New Georgia offensive line coach Rob Sale, right, takes the microphone from new offensive coordinator Brian Schottenheimer during a national signing day ceremony earlier this month.

ATHENS, Ga. -- New Georgia offensive line coach Rob Sale is well aware of what an effective front looks like.

He saw it year after year as a strength and conditioning assistant and an offensive analyst at Alabama.

Sale was hired by Mark Richt in January following three seasons at McNeese State, a Football Championship Subdivision program, but his coaching background was formed when he joined Nick Saban's first staff at Tuscaloosa in 2007 and stayed through 2011. In his final season with the Crimson Tide, they had a starting quintet of Barrett Jones, Chance Warmack, William Vlachos, Anthony Steen and D.J. Fluker and won the national championship.

"It was pretty special," Sale said. "Each guy learns differently and each one was different, but it was a great combination. I remember Chance Warmack coming in as a young pup, and he was trying to study all the pictures of odd fronts or over fronts or under fronts. He missed the picture of understanding concepts, but those guys all turned out to be very special.

"You had Barrett Jones. You had James Carpenter. You had Anthony Steen, and you had D.J. Fluker and William Vlachos. It was a really talented group."

Sale worked with four offensive linemen at Alabama who eventually became NFL first-round draft picks -- Andre Smith in 2009, Carpenter in 2011 and Warmack and Fluker in 2013 -- and he inherits a situation at Georgia that isn't exactly bleak.

The Bulldogs had the most consistently impressive offensive line of the Richt era this past season under assistant Will Friend, who left after Georgia's Belk Bowl rout of Louisville to become Mike Bobo's offensive coordinator at Colorado State. Georgia had at least 379 yards of total offense in every game for the first time in program history, and that 379-yard minimum came in the 34-0 hammering at Missouri in which Nick Chubb pounded through the Tigers in the first game of Todd Gurley's four-game suspension.

John Theus, Brandon Kublanow, David Andrews, Greg Pyke and Kolton Houston comprised Georgia's starting front in 2014, and only Andrews is gone from that group.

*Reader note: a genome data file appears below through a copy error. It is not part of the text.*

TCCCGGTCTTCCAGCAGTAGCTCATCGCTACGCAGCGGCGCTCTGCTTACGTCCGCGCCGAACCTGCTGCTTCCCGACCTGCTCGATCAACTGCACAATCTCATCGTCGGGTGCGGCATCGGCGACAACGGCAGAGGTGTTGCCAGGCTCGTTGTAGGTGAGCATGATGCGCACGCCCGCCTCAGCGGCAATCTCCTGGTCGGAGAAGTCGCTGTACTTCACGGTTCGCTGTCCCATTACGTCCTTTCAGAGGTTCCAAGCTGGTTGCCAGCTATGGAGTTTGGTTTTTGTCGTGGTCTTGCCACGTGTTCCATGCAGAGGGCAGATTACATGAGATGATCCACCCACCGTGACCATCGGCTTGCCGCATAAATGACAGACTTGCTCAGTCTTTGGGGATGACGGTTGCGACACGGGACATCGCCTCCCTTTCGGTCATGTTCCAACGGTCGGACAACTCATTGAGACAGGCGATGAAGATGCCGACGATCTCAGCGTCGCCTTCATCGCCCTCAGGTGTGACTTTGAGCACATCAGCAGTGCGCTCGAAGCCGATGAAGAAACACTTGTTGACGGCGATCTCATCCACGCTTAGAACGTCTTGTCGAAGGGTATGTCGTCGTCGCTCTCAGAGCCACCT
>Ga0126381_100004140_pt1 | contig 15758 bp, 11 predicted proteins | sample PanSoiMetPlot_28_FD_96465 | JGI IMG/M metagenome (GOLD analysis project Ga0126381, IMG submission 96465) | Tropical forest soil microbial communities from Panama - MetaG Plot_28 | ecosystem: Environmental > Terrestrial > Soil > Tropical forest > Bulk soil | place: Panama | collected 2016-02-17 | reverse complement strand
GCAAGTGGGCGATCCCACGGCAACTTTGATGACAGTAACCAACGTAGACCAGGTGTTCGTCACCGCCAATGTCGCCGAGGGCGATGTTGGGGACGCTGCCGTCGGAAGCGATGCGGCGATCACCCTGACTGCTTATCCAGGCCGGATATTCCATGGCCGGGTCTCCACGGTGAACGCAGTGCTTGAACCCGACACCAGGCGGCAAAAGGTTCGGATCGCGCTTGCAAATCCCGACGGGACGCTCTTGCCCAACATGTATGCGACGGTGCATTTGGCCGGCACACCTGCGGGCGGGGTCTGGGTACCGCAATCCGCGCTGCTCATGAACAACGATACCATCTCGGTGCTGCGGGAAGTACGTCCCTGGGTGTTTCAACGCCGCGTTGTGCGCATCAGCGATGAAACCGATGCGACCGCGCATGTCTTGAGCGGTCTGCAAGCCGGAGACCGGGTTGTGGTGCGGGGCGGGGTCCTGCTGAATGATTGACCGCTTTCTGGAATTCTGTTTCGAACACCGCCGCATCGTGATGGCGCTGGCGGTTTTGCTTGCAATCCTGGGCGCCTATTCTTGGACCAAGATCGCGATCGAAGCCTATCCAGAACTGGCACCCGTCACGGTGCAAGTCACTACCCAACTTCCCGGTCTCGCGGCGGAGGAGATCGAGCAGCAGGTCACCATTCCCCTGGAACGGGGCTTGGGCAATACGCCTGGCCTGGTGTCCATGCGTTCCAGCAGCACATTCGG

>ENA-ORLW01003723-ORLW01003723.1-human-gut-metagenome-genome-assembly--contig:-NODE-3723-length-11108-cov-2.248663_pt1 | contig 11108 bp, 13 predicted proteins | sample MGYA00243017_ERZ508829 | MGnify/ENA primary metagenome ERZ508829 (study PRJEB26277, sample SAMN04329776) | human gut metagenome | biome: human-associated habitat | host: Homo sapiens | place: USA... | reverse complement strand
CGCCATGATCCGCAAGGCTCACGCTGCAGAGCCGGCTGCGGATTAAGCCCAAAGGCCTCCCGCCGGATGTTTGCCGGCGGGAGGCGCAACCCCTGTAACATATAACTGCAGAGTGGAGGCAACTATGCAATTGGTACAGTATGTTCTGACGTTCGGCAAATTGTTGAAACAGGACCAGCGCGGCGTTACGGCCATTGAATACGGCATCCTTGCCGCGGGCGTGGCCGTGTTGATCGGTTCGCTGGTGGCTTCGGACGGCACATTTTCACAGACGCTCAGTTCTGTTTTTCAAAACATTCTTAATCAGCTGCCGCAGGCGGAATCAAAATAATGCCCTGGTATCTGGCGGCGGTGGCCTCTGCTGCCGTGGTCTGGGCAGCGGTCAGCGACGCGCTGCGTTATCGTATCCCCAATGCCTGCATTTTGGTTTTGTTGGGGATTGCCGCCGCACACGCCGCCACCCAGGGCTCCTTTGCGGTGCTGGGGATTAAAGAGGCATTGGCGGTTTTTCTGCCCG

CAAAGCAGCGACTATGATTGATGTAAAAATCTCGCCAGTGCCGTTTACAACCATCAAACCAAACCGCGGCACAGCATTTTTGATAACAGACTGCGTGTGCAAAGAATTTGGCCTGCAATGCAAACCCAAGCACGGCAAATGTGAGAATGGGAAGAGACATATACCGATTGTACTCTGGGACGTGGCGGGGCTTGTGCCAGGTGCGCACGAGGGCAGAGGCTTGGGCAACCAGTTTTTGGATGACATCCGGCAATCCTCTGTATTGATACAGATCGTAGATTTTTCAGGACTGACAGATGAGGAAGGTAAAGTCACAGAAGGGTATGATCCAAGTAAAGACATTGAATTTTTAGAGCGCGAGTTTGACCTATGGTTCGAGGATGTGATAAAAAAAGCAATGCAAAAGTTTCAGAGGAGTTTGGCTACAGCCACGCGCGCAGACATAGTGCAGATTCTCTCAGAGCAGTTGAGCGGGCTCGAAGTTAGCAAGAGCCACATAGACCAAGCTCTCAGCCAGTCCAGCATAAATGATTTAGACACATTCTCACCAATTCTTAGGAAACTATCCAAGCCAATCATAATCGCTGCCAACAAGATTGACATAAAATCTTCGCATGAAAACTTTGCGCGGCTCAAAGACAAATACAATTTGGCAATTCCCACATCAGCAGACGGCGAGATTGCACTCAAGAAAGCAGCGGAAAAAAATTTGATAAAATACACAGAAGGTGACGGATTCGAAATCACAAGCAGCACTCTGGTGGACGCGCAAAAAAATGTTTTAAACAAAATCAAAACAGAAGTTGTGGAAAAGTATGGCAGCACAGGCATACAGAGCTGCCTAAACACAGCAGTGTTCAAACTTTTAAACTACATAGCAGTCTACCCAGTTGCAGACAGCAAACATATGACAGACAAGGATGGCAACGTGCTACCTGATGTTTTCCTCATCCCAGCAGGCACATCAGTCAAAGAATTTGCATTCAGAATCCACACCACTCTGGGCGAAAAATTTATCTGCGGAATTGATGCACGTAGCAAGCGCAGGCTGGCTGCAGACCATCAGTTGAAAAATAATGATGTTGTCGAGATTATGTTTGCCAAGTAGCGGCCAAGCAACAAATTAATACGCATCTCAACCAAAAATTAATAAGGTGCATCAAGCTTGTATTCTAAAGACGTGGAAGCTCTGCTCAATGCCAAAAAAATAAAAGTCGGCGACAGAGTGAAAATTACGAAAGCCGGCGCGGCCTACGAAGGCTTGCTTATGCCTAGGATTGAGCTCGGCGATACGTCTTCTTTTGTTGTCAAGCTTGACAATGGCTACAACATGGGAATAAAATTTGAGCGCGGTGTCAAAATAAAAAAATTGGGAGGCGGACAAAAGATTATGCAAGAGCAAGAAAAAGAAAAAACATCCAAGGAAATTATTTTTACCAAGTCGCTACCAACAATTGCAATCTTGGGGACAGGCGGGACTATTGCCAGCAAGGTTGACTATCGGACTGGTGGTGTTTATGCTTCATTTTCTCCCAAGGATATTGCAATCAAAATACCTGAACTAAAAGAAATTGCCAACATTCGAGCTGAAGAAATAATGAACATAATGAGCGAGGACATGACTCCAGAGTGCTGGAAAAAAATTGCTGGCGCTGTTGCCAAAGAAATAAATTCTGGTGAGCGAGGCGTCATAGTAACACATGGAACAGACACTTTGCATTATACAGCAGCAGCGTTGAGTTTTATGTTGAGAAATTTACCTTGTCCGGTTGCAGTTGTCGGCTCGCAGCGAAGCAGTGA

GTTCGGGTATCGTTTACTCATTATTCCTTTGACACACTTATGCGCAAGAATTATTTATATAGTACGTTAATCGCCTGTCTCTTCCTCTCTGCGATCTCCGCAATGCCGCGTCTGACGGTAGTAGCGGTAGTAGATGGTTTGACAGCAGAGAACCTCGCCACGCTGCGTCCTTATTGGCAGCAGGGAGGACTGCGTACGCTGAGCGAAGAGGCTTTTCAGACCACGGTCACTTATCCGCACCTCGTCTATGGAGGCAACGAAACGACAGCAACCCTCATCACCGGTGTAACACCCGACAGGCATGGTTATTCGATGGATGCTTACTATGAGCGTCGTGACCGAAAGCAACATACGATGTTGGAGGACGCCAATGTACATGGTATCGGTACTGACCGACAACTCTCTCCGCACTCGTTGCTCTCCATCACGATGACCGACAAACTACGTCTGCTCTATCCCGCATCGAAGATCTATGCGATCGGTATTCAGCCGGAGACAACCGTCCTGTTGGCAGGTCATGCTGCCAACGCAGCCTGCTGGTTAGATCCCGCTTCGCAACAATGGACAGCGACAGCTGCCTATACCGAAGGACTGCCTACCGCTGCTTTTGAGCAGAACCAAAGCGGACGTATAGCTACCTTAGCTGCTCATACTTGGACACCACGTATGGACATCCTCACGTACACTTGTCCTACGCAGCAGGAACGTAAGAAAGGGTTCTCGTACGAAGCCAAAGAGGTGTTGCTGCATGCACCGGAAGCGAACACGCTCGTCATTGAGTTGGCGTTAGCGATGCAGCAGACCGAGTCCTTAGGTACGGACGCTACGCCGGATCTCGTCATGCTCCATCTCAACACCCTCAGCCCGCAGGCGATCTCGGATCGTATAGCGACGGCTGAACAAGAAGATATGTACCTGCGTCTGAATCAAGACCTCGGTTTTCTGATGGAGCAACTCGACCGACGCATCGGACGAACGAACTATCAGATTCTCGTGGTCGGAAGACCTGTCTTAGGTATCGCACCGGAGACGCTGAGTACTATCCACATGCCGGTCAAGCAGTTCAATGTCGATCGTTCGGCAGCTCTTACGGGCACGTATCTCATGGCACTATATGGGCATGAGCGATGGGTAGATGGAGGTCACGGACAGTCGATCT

"Obviously that's a good place to start," Sale said.

Isaiah Wynn, who played in 10 games last season as a true freshman, could get the first crack at replacing Andrews, but Sale is like any other line coach in that he simply is looking for "the best five." The Bulldogs signed four offensive linemen earlier this month, but they will not arrive until this summer.

Sale was an offensive lineman at LSU, where he was recruited by Gerry DiNardo but played his last three seasons for Saban. He credits Saban for giving him an opportunity in 2007, but nobody has had a bigger influence on him than Joe Pendry, who was Alabama's line coach from 2007 to 2010.

Pendry retired in January 2011 and was replaced by Jeff Stoutland, who worked with the Tide's talented 2011 and '12 fronts before moving on to the Philadelphia Eagles.

"He was a great teacher and a great evaluator of talent," Sale said, "and he did an awesome job."

Before leaving Alabama for his first full-time assistant position with McNeese State, Sale sat in on the interview process in January 2012 as Saban was hiring an offensive coordinator to replace Jim McElwain. Doug Nussmeier eventually got the job, but one of the candidates was Brian Schottenheimer.

Schottenheimer is now Georgia's offensive coordinator. Georgia has three new assistants this year, with former Bulldogs tailback Thomas Brown returning to his alma mater last week to coach the running backs.

Sale admits that his job is to basically not mess up what took place this past season, when Chubb rushed for 1,547 yards and 7.1 yards per carry.

"The philosophy is play-action and that everything we do has to tie in," Sale said. "We have to believe in the same principles of covering up the down linemen, knocking them off the ball and let great running backs be great running backs. It's a pretty simple concept."

Contact David Paschall at or 423-757-6524.